Photo Credit: Amy Muhoro

Under Mama Masha’s loquat tree, Joan and I sat down and ate the loquats we had just stolen. We laughed and let the juice drip and welcomed friendship.

By the acacia tree I watched Ronnie smoke a cigarette and carry in him all the poetry I discovered could be carried in a man. I watched him—a man out of place but undisturbed, rugged and unfashionable, staring at something I could not see. I was ten years old. He was old. I watched and watched him as he sat there, being all cool waters in the Amboseli heat.

Under the jacaranda at twenty one, I met a man who only I knew was mad. He wore only black t-shirts and khaki pants, and he was a writer. He was always angry and always in love. He was a smoker, too. On the day we met, in his drunken stupor, he pulled me close, and told the girls around him, “You see her? She’s my wife,” and maybe I felt happier than I should have. He would look at me from a distance, Tusker in hand, when we were among friends. He would look at me in a way that told me that I truly was all he saw.

In the Avenue of Baobabs, I discovered the renewal that a journey can give after a struggle. I learned that home is neither physical nor is it necessarily found among people we have known. Home is peace and it is air that I am happy to breathe.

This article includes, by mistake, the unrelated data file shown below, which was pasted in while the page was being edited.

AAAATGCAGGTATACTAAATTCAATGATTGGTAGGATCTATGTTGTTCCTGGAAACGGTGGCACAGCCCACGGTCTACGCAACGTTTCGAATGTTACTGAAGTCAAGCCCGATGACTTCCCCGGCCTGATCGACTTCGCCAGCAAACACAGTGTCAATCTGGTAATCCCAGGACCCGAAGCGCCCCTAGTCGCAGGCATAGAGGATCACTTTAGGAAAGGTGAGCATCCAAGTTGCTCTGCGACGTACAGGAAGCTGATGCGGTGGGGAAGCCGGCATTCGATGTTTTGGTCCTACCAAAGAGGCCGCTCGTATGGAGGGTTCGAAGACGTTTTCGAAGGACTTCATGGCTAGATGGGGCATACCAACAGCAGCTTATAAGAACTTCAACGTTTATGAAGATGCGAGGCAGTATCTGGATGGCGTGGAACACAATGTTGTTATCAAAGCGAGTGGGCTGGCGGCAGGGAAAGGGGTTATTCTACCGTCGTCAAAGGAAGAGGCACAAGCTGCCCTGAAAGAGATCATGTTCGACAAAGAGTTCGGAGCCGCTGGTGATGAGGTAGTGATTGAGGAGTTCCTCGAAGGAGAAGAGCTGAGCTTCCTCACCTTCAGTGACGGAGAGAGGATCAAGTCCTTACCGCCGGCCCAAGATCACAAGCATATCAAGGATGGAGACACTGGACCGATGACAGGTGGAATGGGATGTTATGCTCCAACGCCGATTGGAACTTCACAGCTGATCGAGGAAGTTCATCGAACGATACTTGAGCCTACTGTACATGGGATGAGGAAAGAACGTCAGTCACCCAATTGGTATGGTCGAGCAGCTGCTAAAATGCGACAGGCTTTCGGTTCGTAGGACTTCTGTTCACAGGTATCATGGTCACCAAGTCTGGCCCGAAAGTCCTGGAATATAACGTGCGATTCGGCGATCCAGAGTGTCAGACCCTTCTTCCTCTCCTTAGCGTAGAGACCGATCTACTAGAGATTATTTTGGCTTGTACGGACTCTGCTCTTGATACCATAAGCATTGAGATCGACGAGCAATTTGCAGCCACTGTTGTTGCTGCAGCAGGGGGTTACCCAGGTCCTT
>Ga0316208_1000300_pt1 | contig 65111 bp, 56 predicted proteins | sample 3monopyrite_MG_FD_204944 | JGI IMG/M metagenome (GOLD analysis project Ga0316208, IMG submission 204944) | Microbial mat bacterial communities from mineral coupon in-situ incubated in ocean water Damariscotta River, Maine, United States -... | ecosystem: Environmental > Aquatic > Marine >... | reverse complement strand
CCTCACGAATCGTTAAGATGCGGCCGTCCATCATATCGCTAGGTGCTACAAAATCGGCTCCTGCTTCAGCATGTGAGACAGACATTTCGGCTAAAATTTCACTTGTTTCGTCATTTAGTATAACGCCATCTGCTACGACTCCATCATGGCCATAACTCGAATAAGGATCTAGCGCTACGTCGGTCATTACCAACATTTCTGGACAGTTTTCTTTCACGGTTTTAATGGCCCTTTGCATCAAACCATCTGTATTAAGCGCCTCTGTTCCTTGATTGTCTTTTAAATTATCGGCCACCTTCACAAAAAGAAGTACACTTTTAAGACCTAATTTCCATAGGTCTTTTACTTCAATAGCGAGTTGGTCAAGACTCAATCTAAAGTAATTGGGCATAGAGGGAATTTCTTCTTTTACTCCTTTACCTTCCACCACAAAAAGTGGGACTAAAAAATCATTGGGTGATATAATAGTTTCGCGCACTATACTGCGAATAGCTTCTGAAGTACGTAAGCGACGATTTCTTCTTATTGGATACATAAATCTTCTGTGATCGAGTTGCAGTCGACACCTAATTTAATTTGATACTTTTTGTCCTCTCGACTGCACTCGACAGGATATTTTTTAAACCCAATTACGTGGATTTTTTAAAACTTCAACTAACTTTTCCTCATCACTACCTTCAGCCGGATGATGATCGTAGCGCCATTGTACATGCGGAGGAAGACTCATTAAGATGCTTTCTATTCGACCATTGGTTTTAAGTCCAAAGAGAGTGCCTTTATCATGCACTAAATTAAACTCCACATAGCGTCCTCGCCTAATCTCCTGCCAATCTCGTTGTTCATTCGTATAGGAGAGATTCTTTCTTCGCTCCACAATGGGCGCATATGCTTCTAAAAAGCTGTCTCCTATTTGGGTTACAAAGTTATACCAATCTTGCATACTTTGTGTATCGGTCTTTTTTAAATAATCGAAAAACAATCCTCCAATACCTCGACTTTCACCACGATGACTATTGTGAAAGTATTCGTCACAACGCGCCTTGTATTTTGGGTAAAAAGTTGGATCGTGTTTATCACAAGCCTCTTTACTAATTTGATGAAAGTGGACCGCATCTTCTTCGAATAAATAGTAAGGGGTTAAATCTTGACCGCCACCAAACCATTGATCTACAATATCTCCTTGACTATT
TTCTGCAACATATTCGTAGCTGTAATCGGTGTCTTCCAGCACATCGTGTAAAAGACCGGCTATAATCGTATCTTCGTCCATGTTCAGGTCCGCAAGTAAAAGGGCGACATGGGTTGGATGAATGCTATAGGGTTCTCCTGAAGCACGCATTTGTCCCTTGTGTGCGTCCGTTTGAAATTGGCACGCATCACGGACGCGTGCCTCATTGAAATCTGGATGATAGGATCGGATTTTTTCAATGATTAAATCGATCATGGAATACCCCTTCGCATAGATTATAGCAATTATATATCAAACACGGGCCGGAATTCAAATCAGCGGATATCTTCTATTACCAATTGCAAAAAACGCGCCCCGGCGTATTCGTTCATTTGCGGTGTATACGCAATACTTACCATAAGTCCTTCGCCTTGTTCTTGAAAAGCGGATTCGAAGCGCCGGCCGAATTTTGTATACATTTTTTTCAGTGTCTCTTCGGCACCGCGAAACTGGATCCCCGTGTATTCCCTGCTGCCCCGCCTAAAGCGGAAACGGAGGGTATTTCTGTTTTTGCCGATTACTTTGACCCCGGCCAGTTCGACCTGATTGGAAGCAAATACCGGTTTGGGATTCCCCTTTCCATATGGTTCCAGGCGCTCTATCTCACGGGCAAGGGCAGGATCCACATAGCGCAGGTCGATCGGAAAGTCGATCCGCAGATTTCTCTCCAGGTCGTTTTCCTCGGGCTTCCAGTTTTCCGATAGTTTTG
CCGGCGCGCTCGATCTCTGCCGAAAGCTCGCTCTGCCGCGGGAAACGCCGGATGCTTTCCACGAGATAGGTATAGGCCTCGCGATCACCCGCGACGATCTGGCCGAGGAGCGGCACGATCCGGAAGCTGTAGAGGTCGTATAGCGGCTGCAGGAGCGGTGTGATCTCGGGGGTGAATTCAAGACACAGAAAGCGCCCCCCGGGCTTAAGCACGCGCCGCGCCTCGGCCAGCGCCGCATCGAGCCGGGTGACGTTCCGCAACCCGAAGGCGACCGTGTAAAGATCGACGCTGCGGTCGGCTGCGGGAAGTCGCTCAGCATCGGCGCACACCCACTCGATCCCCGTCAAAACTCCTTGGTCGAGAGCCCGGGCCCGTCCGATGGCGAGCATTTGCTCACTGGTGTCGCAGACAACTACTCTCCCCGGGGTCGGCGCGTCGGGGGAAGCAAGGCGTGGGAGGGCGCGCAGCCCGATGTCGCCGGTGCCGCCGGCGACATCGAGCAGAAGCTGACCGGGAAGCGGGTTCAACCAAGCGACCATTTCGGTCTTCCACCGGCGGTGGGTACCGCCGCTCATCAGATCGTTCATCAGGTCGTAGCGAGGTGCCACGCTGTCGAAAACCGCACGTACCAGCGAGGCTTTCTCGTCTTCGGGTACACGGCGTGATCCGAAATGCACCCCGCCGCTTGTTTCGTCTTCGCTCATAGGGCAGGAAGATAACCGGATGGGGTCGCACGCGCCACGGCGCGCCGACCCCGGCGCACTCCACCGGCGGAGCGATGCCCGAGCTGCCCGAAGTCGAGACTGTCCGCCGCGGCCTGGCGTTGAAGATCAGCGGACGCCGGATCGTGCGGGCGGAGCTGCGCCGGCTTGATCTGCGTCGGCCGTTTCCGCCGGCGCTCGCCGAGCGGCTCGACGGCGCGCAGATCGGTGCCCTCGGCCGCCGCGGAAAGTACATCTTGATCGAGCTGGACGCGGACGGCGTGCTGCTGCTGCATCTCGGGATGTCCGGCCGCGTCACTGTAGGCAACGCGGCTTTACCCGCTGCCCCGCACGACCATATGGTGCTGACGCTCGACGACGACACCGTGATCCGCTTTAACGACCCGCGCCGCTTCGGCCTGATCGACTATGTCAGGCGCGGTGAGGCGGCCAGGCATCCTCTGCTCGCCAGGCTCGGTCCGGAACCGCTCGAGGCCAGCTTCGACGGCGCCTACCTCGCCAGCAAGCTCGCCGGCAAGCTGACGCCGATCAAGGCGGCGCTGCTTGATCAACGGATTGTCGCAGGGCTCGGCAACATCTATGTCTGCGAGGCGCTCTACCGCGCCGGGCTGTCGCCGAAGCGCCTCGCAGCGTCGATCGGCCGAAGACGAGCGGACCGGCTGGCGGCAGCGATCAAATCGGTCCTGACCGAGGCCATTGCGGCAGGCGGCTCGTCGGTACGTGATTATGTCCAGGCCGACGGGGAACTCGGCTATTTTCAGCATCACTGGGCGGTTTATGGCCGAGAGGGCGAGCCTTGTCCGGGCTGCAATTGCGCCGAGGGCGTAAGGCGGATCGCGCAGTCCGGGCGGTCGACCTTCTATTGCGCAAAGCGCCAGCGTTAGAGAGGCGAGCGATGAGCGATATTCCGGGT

It was under a mugumo tree that Waithera saw the car that took her son away. She had just stood up to see who these visitors were, and why they grabbed Mumo’s hand just as he tried to look back, when they shoved him into the car and drove away. She has never seen Mumo again. That day, as she wailed and fell to the ground, she tried to look in the neighbours’ eyes, but they had learned to look away. They were not always like this, but Mumo had not been the first to go. The only other thing I remember seeing that day was how Waithera grit her teeth.

My cousin Salome was trying to get a mango from the mango tree when she heard Makokha’s voice. She did not believe it, even if she wanted to. She couldn’t turn. She was crying, even if she didn’t know she was. She was shaking as she felt what she knew to be his hands holding her by the elbows. She turned and cried louder, she cried and laughed. It had been 15 years since Makokha went to prison, 15 and a half since they had gotten married. She turned and saw his apology and his tears and his laughter and his redemption.

It was in a coffee plantation that I heard that our government is in the business of losing billions and smiling. Hakuna matata, you know? It was there that I heard that other Kenyans had heard about this, too, and that they were talking. I held myself as I recognized how nature punctuates revolution, and that day, that day I felt the air change.

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